Dole Food Company Completes Agreement Terminating 38 DBCP Lawsuits

Dole Food Company, Inc. (NYSE: DOLE) today announced the termination of 38 lawsuits that had been pending in the United States and Nicaragua, including two Nicaragua judgments totaling $907.5 million, completing an agreement that had been reached late last year. The cases had been brought by the ProvostUmphrey Law Firm on behalf of foreign plaintiffs claiming injuries from alleged exposure more than 30 years ago to the agricultural chemical DBCP. The completed agreement will not have a material effect on Dole's financial condition, results of operations or cash flows.

"The termination of these 38 lawsuits takes Dole completely out of all ProvostUmphrey DBCP litigation, including the two judgments pending in the Nicaragua courts, and moves Dole closer to the eventual elimination of all DBCP lawsuits,” said C. Michael Carter, Dole's Executive Vice President, General Counsel and Corporate Secretary. “Though there is no reliable scientific basis for alleged injuries from the agricultural field application of DBCP, Dole has been willing to consider possible agreements which recognize that there is no causal connection between DBCP and plaintiffs’ allegations.”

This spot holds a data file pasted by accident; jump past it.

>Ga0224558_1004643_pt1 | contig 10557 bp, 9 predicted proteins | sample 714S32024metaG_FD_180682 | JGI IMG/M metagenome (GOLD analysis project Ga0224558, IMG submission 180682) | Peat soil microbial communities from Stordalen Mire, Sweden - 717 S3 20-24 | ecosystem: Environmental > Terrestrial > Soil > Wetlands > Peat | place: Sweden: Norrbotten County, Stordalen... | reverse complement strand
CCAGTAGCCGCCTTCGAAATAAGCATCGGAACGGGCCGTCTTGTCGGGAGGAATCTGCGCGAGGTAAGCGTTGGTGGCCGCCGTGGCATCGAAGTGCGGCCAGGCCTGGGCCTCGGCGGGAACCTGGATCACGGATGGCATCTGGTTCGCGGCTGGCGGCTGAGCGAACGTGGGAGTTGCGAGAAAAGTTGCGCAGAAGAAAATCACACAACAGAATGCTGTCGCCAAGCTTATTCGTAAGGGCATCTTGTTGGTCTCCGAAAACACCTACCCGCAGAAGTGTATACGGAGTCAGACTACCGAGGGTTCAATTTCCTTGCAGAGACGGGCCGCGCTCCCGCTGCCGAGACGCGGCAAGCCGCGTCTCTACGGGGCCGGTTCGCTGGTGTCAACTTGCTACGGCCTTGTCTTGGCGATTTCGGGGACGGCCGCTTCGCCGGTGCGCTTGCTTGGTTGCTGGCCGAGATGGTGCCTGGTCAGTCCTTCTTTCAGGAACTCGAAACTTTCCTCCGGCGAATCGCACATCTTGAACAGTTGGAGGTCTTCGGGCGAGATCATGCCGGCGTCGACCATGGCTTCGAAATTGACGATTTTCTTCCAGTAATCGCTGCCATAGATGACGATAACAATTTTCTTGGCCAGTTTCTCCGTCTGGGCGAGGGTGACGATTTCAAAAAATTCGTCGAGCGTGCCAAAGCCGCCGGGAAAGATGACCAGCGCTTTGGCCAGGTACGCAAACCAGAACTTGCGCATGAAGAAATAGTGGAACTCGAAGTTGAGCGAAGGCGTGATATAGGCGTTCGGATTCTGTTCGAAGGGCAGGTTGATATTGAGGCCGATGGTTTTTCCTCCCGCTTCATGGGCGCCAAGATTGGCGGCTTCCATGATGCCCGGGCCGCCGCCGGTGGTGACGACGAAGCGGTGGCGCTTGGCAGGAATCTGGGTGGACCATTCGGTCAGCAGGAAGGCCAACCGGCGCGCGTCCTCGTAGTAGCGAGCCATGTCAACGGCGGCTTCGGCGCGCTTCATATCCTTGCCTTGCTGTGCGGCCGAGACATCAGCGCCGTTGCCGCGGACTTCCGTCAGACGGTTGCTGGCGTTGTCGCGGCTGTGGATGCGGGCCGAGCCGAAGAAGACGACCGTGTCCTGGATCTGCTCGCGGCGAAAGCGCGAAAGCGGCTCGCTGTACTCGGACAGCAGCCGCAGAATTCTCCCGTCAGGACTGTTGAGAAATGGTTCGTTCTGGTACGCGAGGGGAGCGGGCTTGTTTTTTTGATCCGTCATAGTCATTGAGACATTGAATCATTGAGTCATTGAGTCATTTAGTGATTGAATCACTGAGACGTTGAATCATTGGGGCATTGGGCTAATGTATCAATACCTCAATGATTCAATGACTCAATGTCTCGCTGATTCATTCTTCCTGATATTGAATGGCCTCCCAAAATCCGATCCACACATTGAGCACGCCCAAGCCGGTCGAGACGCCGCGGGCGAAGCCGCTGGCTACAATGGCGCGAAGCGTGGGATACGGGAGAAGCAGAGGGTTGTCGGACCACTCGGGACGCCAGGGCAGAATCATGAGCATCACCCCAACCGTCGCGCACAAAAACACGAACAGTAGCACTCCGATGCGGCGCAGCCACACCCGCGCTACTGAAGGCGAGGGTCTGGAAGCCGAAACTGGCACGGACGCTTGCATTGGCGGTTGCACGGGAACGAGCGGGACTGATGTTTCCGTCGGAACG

This release contains "forward-looking statements," within the meaning of the Private Securities Litigation Reform Act of 1995 that involve a number of risks and uncertainties. Forward looking statements, which are based on management's current expectations, are generally identifiable by the use of terms such as "may," "will," "expects," "believes," "intends," "anticipates" and similar expressions. The potential risks and uncertainties that could cause actual results to differ materially from those expressed or implied herein include weather-related phenomena; market responses to industry volume pressures; product and raw materials supplies and pricing; energy supply and pricing; changes in interest and currency exchange rates; economic crises and security risks in developing countries; international conflict; and quotas, tariffs and other governmental actions. Further information on the factors that could affect Dole's financial results is included in its SEC filings, including its Annual Report on Form 10-K.

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